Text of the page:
Doe v. University of Southern California

USC violated common law standards of fair procedure in disciplining Doe in connection with a group sexual encounter at a fraternity party, by giving him inadequate notice of the charges against him and denying him a fair hearing.  This decision holds that USC violated common law standards of fair procedure in disciplining Doe in connection with a group sexual encounter at a fraternity party.  First, USC gave Doe inadequate notice of the charges against him–simply giving him a list of the rules he had supposedly broken without any indication of the factual basis for the charges against him.  This was particularly prejudicial because initially the focus of charges against Doe was that he had forced sex on a woman, and the lower level disciplinary board so found, but on internal appeal, the appellate board overturned that finding but sustained discipline on the entirely different ground that Doe had encouraged or at least not prevented other students from slapping the woman.  Second, USC denied Doe a fair hearing on the charges against him.  Cross-examination is not necessary, but Doe was at least entitled to know the evidence against him.  Finally, appeals board’s findings were not supported by substantial evidence.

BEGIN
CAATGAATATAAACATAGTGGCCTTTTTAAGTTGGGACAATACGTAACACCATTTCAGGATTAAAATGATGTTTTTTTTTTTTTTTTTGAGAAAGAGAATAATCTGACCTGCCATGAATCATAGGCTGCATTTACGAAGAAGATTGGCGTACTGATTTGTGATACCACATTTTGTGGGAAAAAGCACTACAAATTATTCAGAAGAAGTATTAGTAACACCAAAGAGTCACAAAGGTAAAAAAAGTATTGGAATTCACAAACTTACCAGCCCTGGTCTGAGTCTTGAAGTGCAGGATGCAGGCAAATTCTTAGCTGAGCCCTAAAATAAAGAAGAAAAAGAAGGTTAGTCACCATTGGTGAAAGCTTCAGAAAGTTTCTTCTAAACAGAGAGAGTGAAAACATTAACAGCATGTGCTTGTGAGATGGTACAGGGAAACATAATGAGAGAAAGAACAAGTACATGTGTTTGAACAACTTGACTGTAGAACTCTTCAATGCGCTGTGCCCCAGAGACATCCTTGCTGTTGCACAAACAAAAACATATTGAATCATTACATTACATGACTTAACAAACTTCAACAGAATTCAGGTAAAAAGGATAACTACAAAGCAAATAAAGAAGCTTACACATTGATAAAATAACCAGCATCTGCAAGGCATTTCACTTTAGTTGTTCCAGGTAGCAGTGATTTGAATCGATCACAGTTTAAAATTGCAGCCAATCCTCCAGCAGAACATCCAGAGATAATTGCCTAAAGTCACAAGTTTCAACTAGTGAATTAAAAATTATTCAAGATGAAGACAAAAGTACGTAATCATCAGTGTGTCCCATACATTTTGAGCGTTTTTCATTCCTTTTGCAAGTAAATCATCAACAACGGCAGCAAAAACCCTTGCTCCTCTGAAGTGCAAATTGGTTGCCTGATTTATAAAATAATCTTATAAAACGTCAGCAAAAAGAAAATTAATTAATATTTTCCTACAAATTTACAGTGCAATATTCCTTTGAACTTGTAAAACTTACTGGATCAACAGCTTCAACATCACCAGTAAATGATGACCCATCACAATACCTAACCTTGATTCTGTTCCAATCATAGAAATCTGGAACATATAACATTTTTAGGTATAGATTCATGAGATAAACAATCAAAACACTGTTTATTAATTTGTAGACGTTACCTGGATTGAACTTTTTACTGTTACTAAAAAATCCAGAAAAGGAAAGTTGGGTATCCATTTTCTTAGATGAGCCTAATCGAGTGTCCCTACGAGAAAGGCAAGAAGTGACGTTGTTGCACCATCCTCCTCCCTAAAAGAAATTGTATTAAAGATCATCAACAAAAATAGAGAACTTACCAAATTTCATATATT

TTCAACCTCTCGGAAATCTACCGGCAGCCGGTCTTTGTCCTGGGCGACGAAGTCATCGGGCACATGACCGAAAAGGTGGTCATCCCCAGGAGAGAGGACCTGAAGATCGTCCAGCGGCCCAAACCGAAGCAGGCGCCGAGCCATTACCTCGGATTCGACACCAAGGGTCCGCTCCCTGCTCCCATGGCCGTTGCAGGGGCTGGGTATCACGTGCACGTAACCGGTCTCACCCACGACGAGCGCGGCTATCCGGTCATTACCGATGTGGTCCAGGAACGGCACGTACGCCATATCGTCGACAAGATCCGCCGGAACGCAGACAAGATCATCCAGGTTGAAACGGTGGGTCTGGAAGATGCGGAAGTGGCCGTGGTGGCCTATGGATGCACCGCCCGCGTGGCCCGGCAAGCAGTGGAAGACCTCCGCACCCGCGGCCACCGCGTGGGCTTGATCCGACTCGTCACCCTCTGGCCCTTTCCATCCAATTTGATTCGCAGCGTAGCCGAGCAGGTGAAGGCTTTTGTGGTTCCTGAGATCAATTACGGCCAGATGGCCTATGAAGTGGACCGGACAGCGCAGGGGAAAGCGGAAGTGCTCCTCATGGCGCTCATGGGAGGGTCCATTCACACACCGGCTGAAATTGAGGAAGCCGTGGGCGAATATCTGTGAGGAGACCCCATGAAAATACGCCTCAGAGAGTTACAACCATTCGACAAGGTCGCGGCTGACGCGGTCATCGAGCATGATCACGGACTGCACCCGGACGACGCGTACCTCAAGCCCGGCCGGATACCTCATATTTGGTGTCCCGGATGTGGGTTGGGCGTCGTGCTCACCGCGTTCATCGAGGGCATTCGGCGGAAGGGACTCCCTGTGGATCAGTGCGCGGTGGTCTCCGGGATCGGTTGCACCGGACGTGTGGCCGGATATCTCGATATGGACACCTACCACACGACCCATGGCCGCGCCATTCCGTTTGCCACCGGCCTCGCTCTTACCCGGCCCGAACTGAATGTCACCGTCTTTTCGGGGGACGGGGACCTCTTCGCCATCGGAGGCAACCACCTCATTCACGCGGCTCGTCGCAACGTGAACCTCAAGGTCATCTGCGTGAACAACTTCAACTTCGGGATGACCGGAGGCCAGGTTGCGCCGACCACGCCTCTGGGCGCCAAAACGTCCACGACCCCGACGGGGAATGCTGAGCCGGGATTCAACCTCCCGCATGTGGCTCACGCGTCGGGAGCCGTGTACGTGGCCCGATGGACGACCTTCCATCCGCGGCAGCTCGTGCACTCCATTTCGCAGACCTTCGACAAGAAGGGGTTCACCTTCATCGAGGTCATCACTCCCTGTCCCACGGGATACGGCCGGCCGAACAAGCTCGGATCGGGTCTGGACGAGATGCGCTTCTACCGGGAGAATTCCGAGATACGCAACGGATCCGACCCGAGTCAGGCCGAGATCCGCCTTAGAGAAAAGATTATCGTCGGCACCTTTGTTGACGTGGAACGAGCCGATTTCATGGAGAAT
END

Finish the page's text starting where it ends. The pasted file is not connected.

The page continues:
California Court of Appeal, Second District, Division 4 (Collins, J.); April 5, 2016; 2016 WL 1321509

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